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Gas and groceries aren’t the only necessities costing more these days. In an effort to accommodate higher health care costs, Americans have been delaying or skipping treatments altogether. According to a new survey from West Health and Gallup, 38% of Americans, or roughly 98 million people, cut back on food, gas, utilities, and other costs to pay for health care expenses in the past six months. 

The poll, which was conducted in June 2022 when inflation reached a 40-year high of 9.1%, included 3,001 adults from all 50 states and the District of Columbia as part of the Gallup panel.

“It’s a double-edged sword when you’ve got general inflation, which is curtailing consumer behavior, and then you’ve got health care inflation, which is only half as great, but it’s still a lot higher than it’s been on average in recent years,” says Dan Witters, senior researcher at Gallup. “And of course, health care is expensive to begin with. We’ve been measuring and tracking the burden of the cost of care on American adults now for four years, and this is one more chapter in that story.”

While tradeoffs were higher in lower-income households with more than half of those earning less than $48,000 annually making cuts, nearly 20% of higher-earning households (those making more than $180,000 a year) were forced to cut back on spending as well. The survey also found that 36% of women under 50 cut back on medical care and medicine compared to 27% of men under 50.

“We found that females were disproportionately impacted by the high cost of health care,” says Timothy A. Lash, president of West Health. “We also know from other evidence that females utilize health care at a higher rate and unfortunately we still have gender inequality in terms of income, so it’s not surprising that there’s a higher impact of health care costs there.”

Health care inflation climbed to 4.5% in June 2022 and is split into two categories: “medical care commodities” and “medical care services.” Higher prices are driving one in four Americans, or 26%, to avoid both medical care and prescriptions altogether.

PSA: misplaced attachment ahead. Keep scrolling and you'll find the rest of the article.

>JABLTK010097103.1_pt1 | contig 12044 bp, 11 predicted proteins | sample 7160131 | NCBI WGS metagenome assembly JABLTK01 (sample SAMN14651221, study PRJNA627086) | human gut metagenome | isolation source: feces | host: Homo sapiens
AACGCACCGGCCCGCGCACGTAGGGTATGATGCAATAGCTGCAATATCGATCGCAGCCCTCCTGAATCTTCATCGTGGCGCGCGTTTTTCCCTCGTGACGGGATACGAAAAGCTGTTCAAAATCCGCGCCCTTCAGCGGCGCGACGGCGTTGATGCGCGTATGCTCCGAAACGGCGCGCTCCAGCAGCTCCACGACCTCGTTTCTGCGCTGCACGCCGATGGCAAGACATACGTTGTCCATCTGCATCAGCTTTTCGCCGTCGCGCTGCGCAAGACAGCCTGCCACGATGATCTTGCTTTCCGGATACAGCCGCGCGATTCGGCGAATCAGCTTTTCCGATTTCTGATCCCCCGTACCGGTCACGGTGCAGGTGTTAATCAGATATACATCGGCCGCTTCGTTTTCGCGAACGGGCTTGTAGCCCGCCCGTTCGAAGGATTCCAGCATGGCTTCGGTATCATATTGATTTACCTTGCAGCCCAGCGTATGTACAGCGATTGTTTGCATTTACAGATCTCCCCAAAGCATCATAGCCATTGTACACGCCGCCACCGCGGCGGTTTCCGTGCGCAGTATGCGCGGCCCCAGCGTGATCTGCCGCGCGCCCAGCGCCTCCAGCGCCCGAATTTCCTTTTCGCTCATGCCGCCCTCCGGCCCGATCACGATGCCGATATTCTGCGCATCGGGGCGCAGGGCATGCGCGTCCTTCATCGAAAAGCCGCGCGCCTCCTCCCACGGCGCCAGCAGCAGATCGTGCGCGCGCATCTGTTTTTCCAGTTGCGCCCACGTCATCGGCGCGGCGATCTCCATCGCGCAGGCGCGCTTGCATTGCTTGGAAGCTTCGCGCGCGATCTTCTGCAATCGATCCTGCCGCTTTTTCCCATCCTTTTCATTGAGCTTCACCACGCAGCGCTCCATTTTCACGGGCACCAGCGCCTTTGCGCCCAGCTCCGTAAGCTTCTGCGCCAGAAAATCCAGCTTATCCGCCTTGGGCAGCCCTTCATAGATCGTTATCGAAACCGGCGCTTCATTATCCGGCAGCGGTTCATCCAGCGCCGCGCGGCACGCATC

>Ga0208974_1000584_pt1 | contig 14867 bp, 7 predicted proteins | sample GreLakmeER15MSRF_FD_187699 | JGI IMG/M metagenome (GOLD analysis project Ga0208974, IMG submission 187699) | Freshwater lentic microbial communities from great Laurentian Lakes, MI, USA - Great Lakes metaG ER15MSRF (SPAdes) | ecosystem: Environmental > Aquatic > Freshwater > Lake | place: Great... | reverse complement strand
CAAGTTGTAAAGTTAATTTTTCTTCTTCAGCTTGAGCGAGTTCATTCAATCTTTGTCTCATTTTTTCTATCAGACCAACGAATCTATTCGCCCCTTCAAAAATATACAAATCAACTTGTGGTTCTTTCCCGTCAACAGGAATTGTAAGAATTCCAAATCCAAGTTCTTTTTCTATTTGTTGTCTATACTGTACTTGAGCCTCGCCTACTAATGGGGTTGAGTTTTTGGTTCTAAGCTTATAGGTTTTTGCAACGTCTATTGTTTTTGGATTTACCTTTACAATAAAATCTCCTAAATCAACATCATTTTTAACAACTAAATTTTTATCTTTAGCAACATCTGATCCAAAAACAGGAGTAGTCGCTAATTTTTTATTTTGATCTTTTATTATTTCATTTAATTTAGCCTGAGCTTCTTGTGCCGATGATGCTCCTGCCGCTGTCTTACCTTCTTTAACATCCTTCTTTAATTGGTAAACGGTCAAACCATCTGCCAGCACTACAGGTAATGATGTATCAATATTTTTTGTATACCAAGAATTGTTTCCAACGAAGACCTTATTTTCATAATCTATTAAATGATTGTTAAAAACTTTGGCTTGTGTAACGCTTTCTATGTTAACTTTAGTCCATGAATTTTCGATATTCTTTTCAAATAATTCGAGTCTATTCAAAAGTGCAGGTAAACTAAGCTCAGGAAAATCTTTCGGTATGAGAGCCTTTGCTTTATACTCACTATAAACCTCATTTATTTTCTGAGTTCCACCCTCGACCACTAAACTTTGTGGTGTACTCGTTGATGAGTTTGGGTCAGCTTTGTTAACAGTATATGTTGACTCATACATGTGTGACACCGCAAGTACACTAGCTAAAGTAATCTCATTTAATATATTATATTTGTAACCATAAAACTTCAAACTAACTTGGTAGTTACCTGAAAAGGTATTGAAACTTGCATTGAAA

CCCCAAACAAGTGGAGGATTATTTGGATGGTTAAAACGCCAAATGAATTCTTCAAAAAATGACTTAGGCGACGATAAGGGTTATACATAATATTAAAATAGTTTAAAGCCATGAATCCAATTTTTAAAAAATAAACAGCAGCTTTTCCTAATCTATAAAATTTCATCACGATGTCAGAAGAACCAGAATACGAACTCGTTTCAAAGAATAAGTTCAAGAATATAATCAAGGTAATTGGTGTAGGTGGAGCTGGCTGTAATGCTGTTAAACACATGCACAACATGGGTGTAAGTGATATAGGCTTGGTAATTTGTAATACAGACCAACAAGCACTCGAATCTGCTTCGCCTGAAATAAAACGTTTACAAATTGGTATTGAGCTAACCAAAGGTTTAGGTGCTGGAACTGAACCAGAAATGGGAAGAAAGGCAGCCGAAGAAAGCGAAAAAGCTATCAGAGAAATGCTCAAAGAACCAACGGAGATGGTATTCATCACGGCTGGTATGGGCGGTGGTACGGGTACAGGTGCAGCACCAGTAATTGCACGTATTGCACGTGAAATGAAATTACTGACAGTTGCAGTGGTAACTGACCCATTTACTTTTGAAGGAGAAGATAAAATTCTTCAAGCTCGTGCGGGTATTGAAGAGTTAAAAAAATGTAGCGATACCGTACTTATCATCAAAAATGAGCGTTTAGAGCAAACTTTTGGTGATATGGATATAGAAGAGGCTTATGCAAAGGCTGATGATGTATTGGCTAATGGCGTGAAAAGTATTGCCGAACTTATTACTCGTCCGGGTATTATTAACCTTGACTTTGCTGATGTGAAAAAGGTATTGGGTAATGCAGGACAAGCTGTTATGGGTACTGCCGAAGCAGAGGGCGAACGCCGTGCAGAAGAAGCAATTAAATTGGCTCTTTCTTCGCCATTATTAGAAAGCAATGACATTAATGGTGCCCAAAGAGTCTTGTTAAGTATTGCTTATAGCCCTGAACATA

“Health care inflation simmered down after President [Barack] Obama signed the Affordable Health Care Act into law back in 2010 compared to the early 2000s, but it’s higher now,” explains Witters. “It’s getting hoisted up by everything we’re seeing around us, and it’s always going to be a bit of a trailing indicator because a lot of these prices are built into annualized contracts. It’s reasonable to postulate that health care inflation is going to continue to increase, particularly in 2023 or into the new fiscal years when contracts get renegotiated. I think the worst is yet to come.”

While there is legislation on the table to reduce health care costs, there’s little faith among the respondents that any change will actually happen with nearly 60% of the adults polled being “not at all confident” and 35% saying there were “not too confident” that their own elected representatives to Congress would take action to lower health care costs in the near future.

“We’re going to see in the midterms that health care is very much on the ballot along with the entire continuum of health care rights, health care practice, and health care costs,” says Lash. 

To that end, he recommends holding elected officials more accountable, taking personal responsibility to use websites and apps that allow you to comparison shop when it comes to prescriptions and discussing lower-cost alternatives for treatments with health care providers.

“We talk a lot about pandemics in terms of COVID or monkeypox as public health emergencies,” says Lash. “With this sort of ubiquitous impact, it’s the high cost of health care that has become a public health emergency in and of itself.”



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